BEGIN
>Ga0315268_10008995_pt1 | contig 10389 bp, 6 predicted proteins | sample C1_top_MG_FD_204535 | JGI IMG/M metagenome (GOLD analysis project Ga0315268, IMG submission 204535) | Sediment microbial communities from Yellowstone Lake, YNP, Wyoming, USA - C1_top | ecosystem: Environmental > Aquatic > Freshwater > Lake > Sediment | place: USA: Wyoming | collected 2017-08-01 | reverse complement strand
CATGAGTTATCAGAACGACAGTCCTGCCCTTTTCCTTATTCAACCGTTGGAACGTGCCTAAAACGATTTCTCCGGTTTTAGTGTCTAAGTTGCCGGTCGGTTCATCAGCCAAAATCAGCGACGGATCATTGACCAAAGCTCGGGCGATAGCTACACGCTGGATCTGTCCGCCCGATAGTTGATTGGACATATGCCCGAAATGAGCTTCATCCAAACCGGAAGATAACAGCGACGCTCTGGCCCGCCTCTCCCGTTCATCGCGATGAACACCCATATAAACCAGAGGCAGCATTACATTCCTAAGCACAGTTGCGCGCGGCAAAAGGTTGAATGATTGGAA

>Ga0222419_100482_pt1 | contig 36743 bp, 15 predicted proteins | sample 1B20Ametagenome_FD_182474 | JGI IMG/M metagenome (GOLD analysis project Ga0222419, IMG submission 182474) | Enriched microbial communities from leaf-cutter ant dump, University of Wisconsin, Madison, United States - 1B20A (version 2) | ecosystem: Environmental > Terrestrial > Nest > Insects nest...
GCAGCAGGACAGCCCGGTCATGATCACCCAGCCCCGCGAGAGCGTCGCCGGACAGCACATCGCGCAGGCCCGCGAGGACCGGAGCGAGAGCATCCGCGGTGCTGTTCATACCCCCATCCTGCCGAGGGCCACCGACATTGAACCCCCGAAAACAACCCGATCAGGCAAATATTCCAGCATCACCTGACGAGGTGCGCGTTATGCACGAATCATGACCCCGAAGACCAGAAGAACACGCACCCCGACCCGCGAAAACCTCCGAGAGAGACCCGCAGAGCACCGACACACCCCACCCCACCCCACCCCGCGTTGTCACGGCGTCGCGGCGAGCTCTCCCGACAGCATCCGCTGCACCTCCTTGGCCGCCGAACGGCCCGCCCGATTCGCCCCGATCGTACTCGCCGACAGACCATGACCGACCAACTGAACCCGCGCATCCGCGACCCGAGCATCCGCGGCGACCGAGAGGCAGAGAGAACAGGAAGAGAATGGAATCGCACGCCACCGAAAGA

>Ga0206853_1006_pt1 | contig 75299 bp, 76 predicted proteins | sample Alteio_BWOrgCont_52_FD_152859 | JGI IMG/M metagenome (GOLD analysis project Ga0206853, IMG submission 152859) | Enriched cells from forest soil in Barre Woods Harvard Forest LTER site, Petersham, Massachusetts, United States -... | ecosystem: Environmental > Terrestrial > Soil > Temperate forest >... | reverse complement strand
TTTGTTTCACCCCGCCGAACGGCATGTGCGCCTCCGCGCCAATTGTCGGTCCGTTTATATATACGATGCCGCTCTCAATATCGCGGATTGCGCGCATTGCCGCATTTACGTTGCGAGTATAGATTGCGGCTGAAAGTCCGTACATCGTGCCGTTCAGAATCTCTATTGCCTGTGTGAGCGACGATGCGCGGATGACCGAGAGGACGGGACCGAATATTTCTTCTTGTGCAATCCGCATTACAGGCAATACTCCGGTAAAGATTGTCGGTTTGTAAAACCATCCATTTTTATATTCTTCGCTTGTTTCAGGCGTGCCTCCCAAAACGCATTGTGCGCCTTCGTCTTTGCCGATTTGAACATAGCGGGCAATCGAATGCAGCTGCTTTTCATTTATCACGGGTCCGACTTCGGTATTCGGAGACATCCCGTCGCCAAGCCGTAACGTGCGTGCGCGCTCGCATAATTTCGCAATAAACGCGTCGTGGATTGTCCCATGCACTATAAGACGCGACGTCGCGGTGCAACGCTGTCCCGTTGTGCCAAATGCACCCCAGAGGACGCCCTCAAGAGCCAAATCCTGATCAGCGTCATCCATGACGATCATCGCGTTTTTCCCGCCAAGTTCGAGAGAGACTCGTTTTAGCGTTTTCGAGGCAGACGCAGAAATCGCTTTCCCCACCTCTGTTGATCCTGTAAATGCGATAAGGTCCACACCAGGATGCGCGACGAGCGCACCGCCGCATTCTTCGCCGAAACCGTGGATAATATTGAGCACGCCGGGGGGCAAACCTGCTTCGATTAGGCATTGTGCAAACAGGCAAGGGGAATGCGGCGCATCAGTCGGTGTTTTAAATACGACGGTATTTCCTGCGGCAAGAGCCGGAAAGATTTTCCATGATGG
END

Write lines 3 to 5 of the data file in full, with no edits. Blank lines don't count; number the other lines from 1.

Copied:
>Ga0222419_100482_pt1 | contig 36743 bp, 15 predicted proteins | sample 1B20Ametagenome_FD_182474 | JGI IMG/M metagenome (GOLD analysis project Ga0222419, IMG submission 182474) | Enriched microbial communities from leaf-cutter ant dump, University of Wisconsin, Madison, United States - 1B20A (version 2) | ecosystem: Environmental > Terrestrial > Nest > Insects nest...
GCAGCAGGACAGCCCGGTCATGATCACCCAGCCCCGCGAGAGCGTCGCCGGACAGCACATCGCGCAGGCCCGCGAGGACCGGAGCGAGAGCATCCGCGGTGCTGTTCATACCCCCATCCTGCCGAGGGCCACCGACATTGAACCCCCGAAAACAACCCGATCAGGCAAATATTCCAGCATCACCTGACGAGGTGCGCGTTATGCACGAATCATGACCCCGAAGACCAGAAGAACACGCACCCCGACCCGCGAAAACCTCCGAGAGAGACCCGCAGAGCACCGACACACCCCACCCCACCCCACCCCGCGTTGTCACGGCGTCGCGGCGAGCTCTCCCGACAGCATCCGCTGCACCTCCTTGGCCGCCGAACGGCCCGCCCGATTCGCCCCGATCGTACTCGCCGACAGACCATGACCGACCAACTGAACCCGCGCATCCGCGACCCGAGCATCCGCGGCGACCGAGAGGCAGAGAGAACAGGAAGAGAATGGAATCGCACGCCACCGAAAGA

>Ga0206853_1006_pt1 | contig 75299 bp, 76 predicted proteins | sample Alteio_BWOrgCont_52_FD_152859 | JGI IMG/M metagenome (GOLD analysis project Ga0206853, IMG submission 152859) | Enriched cells from forest soil in Barre Woods Harvard Forest LTER site, Petersham, Massachusetts, United States -... | ecosystem: Environmental > Terrestrial > Soil > Temperate forest >... | reverse complement strand